dead trees, Tea Lake, 2021


Inspired by iconic artist Tom Thomson, Allan MacDonald returned from a visit to the lakes and rivers of Thomson’s Canada to Scotland in the fall of 2019. In his baggage were small carefully wrapped paintings in bright autumn colours. These have now been worked up into this major exhibition. 

The Sound of Many Waters 2020 - Exhibition of New Works

You are invited to the private view of new work by Allan MacDonald. In this exhibition – The Sound of Many Waters – MacDonald continues his exploration of untouched places and their closeness to a powerful prescence. This is done with infinitely expressive paint, making MacDonald an artist of national significance.

Review by Georgina Coburn

Allan MacDonald’s breath taking seascapes reveal why he is regarded as one of the UK’s most respected and accomplished landscape artists. The beauty of MacDonald’s Art lies in its sheer physicality and meditative insight. His is an Art of going out to face the elements in all weathers, in driven pursuit of moments of understanding and connection. This essential honesty is directly translated into the artist’s handling of paint and transcendental palette.


The writer Michel Faber once described my work as ‘excited despatches from remote places’ and there is an element of truth in this. I am drawn to paint in places where the human imprint is small. But where is truly remote? I can get as much a sense of remoteness looking out my back door as I can from driving till the road runs out on the North West coast.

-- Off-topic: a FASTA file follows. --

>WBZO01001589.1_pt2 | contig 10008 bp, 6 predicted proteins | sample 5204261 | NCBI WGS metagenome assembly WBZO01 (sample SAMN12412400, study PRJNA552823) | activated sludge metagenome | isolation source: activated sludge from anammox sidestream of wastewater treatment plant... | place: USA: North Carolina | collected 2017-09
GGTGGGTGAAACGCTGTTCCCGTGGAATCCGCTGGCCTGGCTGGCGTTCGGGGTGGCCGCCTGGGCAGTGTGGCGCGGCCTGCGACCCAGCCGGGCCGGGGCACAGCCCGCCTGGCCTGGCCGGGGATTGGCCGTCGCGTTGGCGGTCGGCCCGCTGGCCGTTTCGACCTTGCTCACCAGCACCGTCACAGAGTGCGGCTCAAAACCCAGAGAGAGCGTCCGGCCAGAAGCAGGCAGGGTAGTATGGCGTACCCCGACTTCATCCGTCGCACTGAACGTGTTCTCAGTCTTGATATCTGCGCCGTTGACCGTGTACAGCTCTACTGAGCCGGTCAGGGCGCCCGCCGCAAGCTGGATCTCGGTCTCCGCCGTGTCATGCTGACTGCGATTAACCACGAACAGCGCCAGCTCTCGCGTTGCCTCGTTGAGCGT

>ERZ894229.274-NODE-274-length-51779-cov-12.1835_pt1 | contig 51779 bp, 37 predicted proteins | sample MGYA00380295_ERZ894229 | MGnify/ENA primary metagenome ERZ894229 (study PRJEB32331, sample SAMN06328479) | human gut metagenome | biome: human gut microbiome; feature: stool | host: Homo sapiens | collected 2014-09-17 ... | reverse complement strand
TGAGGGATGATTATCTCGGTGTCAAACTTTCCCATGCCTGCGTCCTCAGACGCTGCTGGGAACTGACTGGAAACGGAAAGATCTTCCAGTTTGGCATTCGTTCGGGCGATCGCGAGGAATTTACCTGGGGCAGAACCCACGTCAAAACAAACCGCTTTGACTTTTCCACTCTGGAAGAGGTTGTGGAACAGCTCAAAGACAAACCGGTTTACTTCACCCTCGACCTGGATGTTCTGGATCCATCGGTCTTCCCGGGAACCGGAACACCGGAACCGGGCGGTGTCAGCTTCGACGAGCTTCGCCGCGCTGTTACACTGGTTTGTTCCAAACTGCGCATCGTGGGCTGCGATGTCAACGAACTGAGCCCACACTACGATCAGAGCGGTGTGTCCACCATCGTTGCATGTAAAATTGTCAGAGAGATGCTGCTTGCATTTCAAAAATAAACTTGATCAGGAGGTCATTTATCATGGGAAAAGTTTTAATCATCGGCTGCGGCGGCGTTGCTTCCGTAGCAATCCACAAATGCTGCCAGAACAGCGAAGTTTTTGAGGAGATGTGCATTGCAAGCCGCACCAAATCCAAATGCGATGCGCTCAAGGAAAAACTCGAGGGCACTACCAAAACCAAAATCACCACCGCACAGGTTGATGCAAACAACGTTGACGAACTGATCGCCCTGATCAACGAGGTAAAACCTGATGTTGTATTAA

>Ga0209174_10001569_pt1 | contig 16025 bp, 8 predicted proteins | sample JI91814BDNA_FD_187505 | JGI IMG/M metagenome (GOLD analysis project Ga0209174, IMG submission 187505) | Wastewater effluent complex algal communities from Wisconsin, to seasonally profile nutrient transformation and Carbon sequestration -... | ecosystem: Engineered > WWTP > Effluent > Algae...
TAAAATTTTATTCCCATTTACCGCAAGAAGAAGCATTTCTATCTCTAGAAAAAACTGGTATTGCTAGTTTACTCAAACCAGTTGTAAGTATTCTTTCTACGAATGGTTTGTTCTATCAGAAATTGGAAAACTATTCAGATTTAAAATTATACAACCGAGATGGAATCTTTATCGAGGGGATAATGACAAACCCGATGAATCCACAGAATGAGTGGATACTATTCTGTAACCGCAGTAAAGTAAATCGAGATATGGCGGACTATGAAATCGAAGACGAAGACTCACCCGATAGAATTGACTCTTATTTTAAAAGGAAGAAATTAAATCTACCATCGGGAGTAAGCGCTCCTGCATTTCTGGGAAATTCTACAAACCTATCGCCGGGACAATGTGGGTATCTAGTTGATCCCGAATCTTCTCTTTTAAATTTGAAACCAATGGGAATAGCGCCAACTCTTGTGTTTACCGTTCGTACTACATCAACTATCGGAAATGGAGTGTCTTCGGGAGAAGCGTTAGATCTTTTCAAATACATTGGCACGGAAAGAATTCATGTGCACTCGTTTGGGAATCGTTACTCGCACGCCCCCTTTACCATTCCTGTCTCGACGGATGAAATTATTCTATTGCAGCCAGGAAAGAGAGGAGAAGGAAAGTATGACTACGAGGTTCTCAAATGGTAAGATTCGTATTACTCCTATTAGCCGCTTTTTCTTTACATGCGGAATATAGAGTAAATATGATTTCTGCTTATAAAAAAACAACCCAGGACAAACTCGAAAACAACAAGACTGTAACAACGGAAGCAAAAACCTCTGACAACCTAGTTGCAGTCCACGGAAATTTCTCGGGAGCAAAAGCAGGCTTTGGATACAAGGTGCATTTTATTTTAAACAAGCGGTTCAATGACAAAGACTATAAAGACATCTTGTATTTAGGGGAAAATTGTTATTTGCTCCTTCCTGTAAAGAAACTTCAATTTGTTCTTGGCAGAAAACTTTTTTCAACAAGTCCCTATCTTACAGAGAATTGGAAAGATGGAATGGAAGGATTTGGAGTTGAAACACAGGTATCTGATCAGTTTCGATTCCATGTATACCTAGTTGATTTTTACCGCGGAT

Joys of painting

One of the joys of painting is the ability to manipulate things. One tree and the moon, a line and a circle, perfect imperfect, near far, finite infinite. A sense of place, if not a sense of time. A mountain massif can become feather light. A solid birch tree transparent. A shapeless snow cloud becomes sculpted and tangible. The moon can appear lit internally, not externally. It’s my choice.


At Mangersta, our lunar neighbour woos the oceans, causing them to rise and fall. It’s an ancient rhythm that might appear infinite. One wave gathers, rises and dissolves, a one-off. Like breathing. Random, even chaotic, but the pattern is fixed, repeated, precise.

The Sound of Many Waters

Part of the magnetic appeal of the sea is that it bears a universal imprint. It is always the same, yet it is never the same. A bit like us. Or like fire. Or music. Or an atom. We know what’s going to happen, yet when it happens, we are hooked. How can something so full of repetition be so rich in variation?


Yet it’s possible that the layers of sophistication we cover ourselves in are not helping us grow. Picasso said it took him four years to paint like Raphael but a lifetime to paint like a child. Other artists, from Klee to Miro, drew heavily from childhood art..

Transparency 2019

Perhaps the most remote locations now are the inner places within each individual, the exclusive den where the self crouches, beneath the complex strata of life. This is, of course, the very place Divinity looks to dwell, tries to reach.